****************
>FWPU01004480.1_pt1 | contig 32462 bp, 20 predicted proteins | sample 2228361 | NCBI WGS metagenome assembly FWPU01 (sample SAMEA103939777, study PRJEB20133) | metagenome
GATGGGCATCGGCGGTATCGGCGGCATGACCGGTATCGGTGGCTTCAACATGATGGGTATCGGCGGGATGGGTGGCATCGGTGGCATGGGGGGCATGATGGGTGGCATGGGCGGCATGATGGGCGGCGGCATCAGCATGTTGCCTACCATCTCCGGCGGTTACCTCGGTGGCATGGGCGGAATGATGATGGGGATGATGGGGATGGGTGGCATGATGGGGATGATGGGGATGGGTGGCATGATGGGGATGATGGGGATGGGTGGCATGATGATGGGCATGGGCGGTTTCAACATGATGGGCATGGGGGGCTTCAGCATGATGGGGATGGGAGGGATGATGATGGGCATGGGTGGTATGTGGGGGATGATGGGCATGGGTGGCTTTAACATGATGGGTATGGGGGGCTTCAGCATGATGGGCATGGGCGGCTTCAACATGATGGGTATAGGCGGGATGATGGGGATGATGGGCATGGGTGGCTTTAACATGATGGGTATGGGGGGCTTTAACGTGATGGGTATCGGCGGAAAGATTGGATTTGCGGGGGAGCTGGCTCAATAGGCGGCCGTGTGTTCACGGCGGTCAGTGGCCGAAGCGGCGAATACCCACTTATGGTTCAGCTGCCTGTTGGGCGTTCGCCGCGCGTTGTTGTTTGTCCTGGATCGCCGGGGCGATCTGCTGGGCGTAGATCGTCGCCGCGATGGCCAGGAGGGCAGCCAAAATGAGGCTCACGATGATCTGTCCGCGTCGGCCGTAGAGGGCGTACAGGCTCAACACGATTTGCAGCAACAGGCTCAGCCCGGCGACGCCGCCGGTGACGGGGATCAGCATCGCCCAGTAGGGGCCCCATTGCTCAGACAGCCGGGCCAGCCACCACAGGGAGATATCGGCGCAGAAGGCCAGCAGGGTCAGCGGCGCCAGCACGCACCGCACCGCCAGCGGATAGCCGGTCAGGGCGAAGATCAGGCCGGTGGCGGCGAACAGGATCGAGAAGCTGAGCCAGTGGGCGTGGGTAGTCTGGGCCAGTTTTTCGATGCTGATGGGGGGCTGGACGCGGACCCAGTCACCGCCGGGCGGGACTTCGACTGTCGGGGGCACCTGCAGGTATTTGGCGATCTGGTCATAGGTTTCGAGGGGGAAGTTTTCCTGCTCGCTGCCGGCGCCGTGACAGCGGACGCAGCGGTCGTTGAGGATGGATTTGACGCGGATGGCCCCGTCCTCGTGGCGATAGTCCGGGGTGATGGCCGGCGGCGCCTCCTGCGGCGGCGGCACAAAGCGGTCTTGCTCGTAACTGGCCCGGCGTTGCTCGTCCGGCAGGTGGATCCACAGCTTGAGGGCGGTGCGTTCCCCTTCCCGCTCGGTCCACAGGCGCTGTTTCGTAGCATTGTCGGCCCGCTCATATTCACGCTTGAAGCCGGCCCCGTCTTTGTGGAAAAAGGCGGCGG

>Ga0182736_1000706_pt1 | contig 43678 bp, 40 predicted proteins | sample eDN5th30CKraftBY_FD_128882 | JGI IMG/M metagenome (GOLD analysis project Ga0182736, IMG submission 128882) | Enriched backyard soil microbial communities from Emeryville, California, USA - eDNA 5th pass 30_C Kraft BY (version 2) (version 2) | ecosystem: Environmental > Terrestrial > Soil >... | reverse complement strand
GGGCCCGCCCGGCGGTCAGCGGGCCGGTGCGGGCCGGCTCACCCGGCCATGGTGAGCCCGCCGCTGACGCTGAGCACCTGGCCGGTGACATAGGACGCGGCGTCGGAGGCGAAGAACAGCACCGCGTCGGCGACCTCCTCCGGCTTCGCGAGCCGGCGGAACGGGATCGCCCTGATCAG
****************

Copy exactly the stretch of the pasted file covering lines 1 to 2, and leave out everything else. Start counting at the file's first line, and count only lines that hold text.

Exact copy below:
>FWPU01004480.1_pt1 | contig 32462 bp, 20 predicted proteins | sample 2228361 | NCBI WGS metagenome assembly FWPU01 (sample SAMEA103939777, study PRJEB20133) | metagenome
GATGGGCATCGGCGGTATCGGCGGCATGACCGGTATCGGTGGCTTCAACATGATGGGTATCGGCGGGATGGGTGGCATCGGTGGCATGGGGGGCATGATGGGTGGCATGGGCGGCATGATGGGCGGCGGCATCAGCATGTTGCCTACCATCTCCGGCGGTTACCTCGGTGGCATGGGCGGAATGATGATGGGGATGATGGGGATGGGTGGCATGATGGGGATGATGGGGATGGGTGGCATGATGGGGATGATGGGGATGGGTGGCATGATGATGGGCATGGGCGGTTTCAACATGATGGGCATGGGGGGCTTCAGCATGATGGGGATGGGAGGGATGATGATGGGCATGGGTGGTATGTGGGGGATGATGGGCATGGGTGGCTTTAACATGATGGGTATGGGGGGCTTCAGCATGATGGGCATGGGCGGCTTCAACATGATGGGTATAGGCGGGATGATGGGGATGATGGGCATGGGTGGCTTTAACATGATGGGTATGGGGGGCTTTAACGTGATGGGTATCGGCGGAAAGATTGGATTTGCGGGGGAGCTGGCTCAATAGGCGGCCGTGTGTTCACGGCGGTCAGTGGCCGAAGCGGCGAATACCCACTTATGGTTCAGCTGCCTGTTGGGCGTTCGCCGCGCGTTGTTGTTTGTCCTGGATCGCCGGGGCGATCTGCTGGGCGTAGATCGTCGCCGCGATGGCCAGGAGGGCAGCCAAAATGAGGCTCACGATGATCTGTCCGCGTCGGCCGTAGAGGGCGTACAGGCTCAACACGATTTGCAGCAACAGGCTCAGCCCGGCGACGCCGCCGGTGACGGGGATCAGCATCGCCCAGTAGGGGCCCCATTGCTCAGACAGCCGGGCCAGCCACCACAGGGAGATATCGGCGCAGAAGGCCAGCAGGGTCAGCGGCGCCAGCACGCACCGCACCGCCAGCGGATAGCCGGTCAGGGCGAAGATCAGGCCGGTGGCGGCGAACAGGATCGAGAAGCTGAGCCAGTGGGCGTGGGTAGTCTGGGCCAGTTTTTCGATGCTGATGGGGGGCTGGACGCGGACCCAGTCACCGCCGGGCGGGACTTCGACTGTCGGGGGCACCTGCAGGTATTTGGCGATCTGGTCATAGGTTTCGAGGGGGAAGTTTTCCTGCTCGCTGCCGGCGCCGTGACAGCGGACGCAGCGGTCGTTGAGGATGGATTTGACGCGGATGGCCCCGTCCTCGTGGCGATAGTCCGGGGTGATGGCCGGCGGCGCCTCCTGCGGCGGCGGCACAAAGCGGTCTTGCTCGTAACTGGCCCGGCGTTGCTCGTCCGGCAGGTGGATCCACAGCTTGAGGGCGGTGCGTTCCCCTTCCCGCTCGGTCCACAGGCGCTGTTTCGTAGCATTGTCGGCCCGCTCATATTCACGCTTGAAGCCGGCCCCGTCTTTGTGGAAAAAGGCGGCGG